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Published by the Society in the Ripon Gazette, 2nd November 2008
Ripon people were recently given the chance to comment on the city’s Conservation Area. Harrogate Borough Council issued a general invitation to interested people to two workshops where the principles of the Conservation Area were explained. Participants were then sent off in small groups to look around parts of the city to see what they valued and whether the current Conservation Area boundaries are set in the right place.

The turn-out was disappointing. At the first of the workshops around a dozen people turned up. We looked at parts of Ripon around the Crescent, Palace Road and the former College, coming back with recommendations about changes to the boundaries. At the second meeting there were just seven people, five of whom were Civic Society committee members.

The organisers from the council’s Heritage and Design Team were rather disheartened by the response. Conservation Area meetings in villages had produced a much bigger and more enthusiastic turn-out. Perhaps this is not surprising; in villages people take more ownership of their environment than do urban people. They are more likely to be protective of it and to notice and perhaps resent unnecessary changes.

But in Ripon there is perhaps an even greater need to be vigilant. Changes may happen even more quickly than in a village, and there is a great deal of new building happening or planned here. There may be an assumption that ‘someone’ should complain, without thinking that the ‘someone’ should perhaps be you.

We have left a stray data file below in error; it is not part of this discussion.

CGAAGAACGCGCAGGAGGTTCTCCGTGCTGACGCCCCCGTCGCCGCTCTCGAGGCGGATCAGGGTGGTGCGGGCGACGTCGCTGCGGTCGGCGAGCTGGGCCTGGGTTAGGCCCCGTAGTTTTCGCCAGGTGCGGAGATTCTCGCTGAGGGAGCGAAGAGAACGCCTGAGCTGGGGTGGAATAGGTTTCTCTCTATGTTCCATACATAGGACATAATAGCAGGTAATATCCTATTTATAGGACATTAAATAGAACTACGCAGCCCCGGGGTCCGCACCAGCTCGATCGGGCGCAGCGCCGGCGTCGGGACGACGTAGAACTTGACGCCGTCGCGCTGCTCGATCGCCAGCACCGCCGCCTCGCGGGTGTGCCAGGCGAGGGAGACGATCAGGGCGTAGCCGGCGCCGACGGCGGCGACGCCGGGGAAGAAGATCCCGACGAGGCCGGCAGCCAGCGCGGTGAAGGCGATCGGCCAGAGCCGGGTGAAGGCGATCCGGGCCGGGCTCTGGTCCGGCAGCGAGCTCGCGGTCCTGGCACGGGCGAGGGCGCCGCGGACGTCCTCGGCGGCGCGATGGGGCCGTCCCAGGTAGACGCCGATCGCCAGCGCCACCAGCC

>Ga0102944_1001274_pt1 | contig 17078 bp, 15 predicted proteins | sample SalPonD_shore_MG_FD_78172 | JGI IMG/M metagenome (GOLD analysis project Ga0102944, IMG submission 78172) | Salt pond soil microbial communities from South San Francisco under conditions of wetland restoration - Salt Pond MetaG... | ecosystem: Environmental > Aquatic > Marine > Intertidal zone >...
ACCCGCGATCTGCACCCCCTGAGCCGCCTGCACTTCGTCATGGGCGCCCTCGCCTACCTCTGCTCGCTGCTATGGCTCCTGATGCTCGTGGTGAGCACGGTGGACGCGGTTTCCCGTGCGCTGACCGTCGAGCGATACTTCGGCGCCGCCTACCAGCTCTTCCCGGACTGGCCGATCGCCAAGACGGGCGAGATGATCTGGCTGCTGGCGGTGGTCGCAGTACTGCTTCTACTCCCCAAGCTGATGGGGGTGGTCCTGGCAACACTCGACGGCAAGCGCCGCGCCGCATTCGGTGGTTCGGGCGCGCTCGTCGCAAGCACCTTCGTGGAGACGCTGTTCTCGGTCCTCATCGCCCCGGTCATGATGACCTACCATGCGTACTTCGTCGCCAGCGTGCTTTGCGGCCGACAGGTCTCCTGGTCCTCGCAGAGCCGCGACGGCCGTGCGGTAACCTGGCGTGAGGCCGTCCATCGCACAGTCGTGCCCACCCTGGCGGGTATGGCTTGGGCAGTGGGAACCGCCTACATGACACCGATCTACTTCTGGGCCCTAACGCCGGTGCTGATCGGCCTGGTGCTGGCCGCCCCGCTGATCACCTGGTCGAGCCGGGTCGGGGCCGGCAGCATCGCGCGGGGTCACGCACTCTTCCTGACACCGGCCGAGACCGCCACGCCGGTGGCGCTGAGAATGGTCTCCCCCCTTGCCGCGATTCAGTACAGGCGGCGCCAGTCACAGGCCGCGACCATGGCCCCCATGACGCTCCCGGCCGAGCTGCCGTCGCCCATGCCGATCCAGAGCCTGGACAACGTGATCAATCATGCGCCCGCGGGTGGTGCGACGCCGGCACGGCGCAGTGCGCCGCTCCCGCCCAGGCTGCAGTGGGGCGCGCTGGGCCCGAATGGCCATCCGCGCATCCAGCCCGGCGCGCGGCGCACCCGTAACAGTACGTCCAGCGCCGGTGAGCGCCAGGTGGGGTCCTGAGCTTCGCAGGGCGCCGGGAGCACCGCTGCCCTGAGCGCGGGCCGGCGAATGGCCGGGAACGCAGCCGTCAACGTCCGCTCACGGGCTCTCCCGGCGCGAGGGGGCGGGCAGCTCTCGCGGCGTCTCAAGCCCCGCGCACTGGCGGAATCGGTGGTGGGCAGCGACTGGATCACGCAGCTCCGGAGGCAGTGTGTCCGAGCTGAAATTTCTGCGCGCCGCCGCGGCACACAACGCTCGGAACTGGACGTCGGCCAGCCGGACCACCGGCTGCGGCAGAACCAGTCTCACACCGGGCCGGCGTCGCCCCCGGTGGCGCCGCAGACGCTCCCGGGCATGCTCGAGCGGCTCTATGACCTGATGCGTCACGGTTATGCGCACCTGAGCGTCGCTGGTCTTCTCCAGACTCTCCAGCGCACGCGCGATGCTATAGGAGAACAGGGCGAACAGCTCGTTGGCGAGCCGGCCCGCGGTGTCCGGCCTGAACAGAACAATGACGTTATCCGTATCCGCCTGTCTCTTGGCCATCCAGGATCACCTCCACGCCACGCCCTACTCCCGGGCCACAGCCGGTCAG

A Conservation Area is defined as ‘an area of special architectural or historic interest, the character or appearance of which it is desirable to preserve or enhance.’ The aim is ‘to preserve and enhance, not merely listed buildings, but all those elements (which may include minor buildings, trees, open spaces, walls, paving materials, etc.) which together make up the familiar and cherished local scene’.

A Conservation Area designation provides the council with greater control over changes to buildings and trees. Even more importantly, it takes into account not just individual buildings but the general look of the place which provides its character. And Ripon owes much of its attractiveness to the totality of its character.

That’s why it was important for at least some of Ripon’s citizens to help the council in its statutory duty to look at the Conservation Areas and to make sure they include everything that needs protection in the city. It is not a job for ‘someone’ – it’s a duty for all of us.

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